It’s Not Negative To Ask Certain, Difficult Questions
To be positive, we have to look at the negative,
otherwise we live in a false positive of hope and fear.
Recognising the negative is our path to liberation.
There are certain, difficult questions we should ask ourselves if we wish to clarify all doubt:
Is religion mass mind control?
Are we hypnotising ourselves to become too placid?
Does spirituality have to cost us so much money?
Is my group a cult?
Why isn’t there anyone to talk to about my doubts?
Why do ‘spiritual’ people move away from awkward customers?
Where then is compassion?
Do we have to keep attending a church, temple, meditation centre?
Why are these places so wealthy?
Why do I need to go to a fancy restaurant when I can eat at home? 😀
These questions are valid if we are looking for the truth because they can subtly disturb the mind, and if we do not admit to them, then they will fester, creating trouble for the future. The practice of spirituality is about controlling our own mind, protecting it from fears and seductions.
Religion creates a culture of behaviour that influences and controls our mind. We can witness this group behaviour; people are petrified about talking of such possibilities, and that in itself tells us everything.
Absolute truth is very simple; it’s our true nature, which is constantly being distracted. The vehicle to discovering the truth can, if we’re not careful, be the distraction itself if we become too involved in the vehicle. The recognition of our clinging is the realisation of the wisdom we seek.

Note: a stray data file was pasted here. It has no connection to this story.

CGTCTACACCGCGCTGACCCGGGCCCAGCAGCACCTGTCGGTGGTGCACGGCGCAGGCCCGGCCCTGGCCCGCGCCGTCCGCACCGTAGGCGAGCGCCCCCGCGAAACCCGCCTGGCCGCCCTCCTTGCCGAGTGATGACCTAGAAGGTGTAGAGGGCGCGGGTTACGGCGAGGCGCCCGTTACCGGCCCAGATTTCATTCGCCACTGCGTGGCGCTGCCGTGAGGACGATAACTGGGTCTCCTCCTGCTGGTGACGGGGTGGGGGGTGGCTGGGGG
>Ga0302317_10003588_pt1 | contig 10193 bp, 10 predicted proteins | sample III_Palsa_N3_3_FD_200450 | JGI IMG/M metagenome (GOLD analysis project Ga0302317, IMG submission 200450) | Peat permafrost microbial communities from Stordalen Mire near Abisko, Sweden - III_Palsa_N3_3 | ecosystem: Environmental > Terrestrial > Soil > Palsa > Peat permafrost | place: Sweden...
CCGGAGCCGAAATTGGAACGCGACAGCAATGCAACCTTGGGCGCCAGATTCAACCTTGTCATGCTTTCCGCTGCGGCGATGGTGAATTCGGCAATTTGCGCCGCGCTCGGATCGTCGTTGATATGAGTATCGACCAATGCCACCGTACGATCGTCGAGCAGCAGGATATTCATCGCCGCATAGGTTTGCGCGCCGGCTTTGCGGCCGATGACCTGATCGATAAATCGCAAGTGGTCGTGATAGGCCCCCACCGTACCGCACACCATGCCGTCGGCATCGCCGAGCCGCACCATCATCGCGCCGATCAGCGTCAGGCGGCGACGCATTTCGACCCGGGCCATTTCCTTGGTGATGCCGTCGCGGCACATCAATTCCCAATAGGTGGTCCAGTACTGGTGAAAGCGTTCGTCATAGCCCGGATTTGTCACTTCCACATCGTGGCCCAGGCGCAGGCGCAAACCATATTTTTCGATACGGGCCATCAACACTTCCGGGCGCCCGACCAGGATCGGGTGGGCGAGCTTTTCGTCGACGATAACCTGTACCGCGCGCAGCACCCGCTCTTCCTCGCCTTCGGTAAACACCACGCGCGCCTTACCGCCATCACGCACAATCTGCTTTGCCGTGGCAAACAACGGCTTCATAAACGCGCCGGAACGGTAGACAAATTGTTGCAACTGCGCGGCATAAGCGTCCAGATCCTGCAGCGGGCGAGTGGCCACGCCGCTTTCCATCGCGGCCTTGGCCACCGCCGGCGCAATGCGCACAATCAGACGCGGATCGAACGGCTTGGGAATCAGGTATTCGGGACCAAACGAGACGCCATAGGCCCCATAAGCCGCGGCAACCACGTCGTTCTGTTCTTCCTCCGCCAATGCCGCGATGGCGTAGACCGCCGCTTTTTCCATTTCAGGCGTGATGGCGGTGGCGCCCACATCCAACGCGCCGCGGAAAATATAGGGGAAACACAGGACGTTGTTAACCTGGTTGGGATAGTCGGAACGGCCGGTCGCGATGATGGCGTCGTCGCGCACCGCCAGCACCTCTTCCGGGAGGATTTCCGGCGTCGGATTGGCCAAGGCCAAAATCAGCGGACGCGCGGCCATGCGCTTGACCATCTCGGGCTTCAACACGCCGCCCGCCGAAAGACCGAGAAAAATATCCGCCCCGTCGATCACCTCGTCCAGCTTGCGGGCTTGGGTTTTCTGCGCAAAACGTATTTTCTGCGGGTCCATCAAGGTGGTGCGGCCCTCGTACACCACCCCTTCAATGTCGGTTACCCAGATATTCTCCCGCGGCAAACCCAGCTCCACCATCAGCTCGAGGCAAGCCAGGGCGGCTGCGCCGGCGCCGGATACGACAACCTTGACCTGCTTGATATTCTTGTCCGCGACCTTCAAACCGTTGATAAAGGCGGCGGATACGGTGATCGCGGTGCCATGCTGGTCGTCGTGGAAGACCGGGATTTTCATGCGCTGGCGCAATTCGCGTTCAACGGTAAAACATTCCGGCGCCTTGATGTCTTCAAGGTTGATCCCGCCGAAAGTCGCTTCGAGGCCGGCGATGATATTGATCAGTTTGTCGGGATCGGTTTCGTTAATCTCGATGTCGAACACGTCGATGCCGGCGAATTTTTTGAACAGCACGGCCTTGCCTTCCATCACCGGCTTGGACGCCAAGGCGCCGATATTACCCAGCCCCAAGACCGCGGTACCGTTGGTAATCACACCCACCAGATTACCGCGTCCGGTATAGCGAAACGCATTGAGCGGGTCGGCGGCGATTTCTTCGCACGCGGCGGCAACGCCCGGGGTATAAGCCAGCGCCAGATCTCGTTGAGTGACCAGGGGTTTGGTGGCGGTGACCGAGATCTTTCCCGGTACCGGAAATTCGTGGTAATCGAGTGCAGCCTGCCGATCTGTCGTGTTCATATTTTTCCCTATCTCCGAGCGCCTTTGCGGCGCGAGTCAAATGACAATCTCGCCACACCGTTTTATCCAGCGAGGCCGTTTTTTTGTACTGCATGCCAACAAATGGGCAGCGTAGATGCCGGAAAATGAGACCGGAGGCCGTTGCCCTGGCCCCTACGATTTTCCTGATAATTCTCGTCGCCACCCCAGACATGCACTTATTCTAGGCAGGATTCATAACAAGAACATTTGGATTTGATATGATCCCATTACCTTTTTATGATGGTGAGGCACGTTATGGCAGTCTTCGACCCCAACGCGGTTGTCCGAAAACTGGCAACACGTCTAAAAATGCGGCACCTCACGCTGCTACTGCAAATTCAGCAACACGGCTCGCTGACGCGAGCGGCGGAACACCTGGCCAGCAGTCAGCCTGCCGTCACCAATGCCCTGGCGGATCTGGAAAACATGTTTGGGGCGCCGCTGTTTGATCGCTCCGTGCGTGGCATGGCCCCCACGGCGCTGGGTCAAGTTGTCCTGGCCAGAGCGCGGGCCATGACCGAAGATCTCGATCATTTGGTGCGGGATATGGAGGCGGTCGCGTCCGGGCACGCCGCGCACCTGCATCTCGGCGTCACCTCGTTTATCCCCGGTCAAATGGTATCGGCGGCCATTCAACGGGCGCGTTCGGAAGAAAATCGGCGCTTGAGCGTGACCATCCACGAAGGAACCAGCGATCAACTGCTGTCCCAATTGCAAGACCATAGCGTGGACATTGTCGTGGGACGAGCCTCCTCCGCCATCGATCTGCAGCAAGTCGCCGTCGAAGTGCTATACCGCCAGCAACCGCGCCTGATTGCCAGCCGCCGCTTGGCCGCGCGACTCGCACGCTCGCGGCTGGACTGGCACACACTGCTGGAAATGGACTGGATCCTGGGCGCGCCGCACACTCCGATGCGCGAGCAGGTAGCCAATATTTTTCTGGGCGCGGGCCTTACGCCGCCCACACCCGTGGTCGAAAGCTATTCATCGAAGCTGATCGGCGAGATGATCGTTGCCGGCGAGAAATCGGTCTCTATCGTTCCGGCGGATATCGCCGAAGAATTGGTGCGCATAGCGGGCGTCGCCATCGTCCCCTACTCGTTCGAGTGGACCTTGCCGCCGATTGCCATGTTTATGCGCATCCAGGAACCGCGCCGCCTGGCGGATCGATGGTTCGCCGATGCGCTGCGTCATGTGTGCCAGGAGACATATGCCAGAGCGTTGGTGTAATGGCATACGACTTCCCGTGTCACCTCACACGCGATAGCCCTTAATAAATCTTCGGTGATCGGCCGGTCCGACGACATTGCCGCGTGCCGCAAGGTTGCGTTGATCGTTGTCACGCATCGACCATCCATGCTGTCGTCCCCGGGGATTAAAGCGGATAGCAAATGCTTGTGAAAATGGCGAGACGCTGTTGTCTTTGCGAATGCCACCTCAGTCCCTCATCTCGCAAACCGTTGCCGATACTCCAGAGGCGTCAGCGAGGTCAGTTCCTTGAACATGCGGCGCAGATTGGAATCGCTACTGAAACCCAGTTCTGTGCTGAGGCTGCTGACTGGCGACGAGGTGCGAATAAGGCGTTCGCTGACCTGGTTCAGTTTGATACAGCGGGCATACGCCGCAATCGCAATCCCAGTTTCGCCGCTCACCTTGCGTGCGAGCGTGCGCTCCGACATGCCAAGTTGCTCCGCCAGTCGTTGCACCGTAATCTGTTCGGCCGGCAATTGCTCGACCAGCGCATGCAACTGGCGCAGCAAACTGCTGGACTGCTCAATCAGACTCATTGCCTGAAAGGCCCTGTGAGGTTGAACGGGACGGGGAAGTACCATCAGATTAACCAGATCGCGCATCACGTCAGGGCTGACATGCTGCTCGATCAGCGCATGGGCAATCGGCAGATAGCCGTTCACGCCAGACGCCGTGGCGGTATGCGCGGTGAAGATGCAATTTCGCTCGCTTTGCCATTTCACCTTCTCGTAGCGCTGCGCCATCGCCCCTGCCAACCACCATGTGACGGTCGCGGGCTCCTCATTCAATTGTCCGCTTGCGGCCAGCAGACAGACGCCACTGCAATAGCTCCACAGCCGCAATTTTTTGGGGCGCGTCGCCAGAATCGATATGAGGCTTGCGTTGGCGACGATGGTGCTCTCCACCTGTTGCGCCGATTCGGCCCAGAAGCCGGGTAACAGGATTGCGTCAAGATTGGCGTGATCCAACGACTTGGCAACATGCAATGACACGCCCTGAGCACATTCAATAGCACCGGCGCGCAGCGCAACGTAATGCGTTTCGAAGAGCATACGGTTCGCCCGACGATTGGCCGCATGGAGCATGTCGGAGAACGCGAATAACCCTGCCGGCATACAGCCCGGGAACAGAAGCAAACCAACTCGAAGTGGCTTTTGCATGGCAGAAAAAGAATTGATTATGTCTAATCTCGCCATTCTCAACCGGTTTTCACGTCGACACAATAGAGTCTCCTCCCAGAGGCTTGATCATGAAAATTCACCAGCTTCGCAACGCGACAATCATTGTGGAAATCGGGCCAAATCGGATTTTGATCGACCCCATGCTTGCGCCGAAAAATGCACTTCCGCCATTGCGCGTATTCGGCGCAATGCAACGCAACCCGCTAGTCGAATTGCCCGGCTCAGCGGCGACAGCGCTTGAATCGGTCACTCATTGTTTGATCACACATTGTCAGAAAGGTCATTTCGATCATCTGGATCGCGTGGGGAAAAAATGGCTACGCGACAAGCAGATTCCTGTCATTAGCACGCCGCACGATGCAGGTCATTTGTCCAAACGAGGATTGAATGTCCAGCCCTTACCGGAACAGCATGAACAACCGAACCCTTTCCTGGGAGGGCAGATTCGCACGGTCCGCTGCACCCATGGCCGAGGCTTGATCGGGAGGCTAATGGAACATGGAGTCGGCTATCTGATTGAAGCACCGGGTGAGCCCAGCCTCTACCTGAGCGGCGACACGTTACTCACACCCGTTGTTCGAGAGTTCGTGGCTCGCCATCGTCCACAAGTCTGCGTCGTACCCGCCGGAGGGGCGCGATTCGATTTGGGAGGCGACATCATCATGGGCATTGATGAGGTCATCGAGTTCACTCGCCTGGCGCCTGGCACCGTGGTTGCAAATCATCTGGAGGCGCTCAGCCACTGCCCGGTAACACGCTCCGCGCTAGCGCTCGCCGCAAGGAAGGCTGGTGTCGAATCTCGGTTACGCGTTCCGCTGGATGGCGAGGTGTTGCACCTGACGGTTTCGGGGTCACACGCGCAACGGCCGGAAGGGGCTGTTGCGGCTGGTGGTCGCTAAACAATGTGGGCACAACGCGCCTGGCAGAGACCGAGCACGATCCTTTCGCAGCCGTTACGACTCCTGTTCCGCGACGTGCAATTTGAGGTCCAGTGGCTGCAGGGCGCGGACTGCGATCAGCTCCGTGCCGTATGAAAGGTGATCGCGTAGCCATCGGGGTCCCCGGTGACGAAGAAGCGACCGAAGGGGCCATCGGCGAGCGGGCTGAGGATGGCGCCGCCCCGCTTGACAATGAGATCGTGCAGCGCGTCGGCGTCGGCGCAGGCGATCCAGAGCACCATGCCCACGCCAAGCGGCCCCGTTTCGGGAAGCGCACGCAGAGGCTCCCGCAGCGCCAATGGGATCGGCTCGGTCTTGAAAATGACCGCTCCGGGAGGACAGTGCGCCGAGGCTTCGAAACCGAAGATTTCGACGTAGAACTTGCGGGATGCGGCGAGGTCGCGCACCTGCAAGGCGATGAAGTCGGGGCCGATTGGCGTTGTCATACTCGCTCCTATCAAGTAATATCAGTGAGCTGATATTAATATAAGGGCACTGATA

Religious organisations can set us on the path, but we can easily become stuck to them. I am not saying that this is done deliberately – people naturally herd. Spiritual teachers must be aware that birds of a feather flock together … and perhaps dream together.
Religions are systems of cultural behaviours and practices, views, sacred texts, holy places, codes of ethics, social organisations that relate humans to their innermost longing … of some sort.
Different religions contain various elements; the divine, sacred things, faith, a supernatural being/s or some sort of ultimate transcendence or unification. Religious practices may include rituals, sermons, commentaries, veneration of teachers, God, deities, sacrifice, festivals, meditation, prayer, music, art, dance, public service, or other aspects of human culture.
Religions have sacred histories and narratives that are preserved in sacred scriptures, symbols and holy places, that aim to give a meaning to life. Religions may contain symbolic stories, which are sometimes said by followers to be true, that have the purpose of explaining the origin of life, and the Universe.
Absolute truth is very simple: it’s our true nature of pure awareness. Decorating or not decorating this truth does not change truth. Pure awareness just is. The only thing we have to pay is attention. It is distracted attention that creates suffering.
There is a jewel in the mud; we merely have to recognise this and wash the mud off, while being aware of not adding more mud!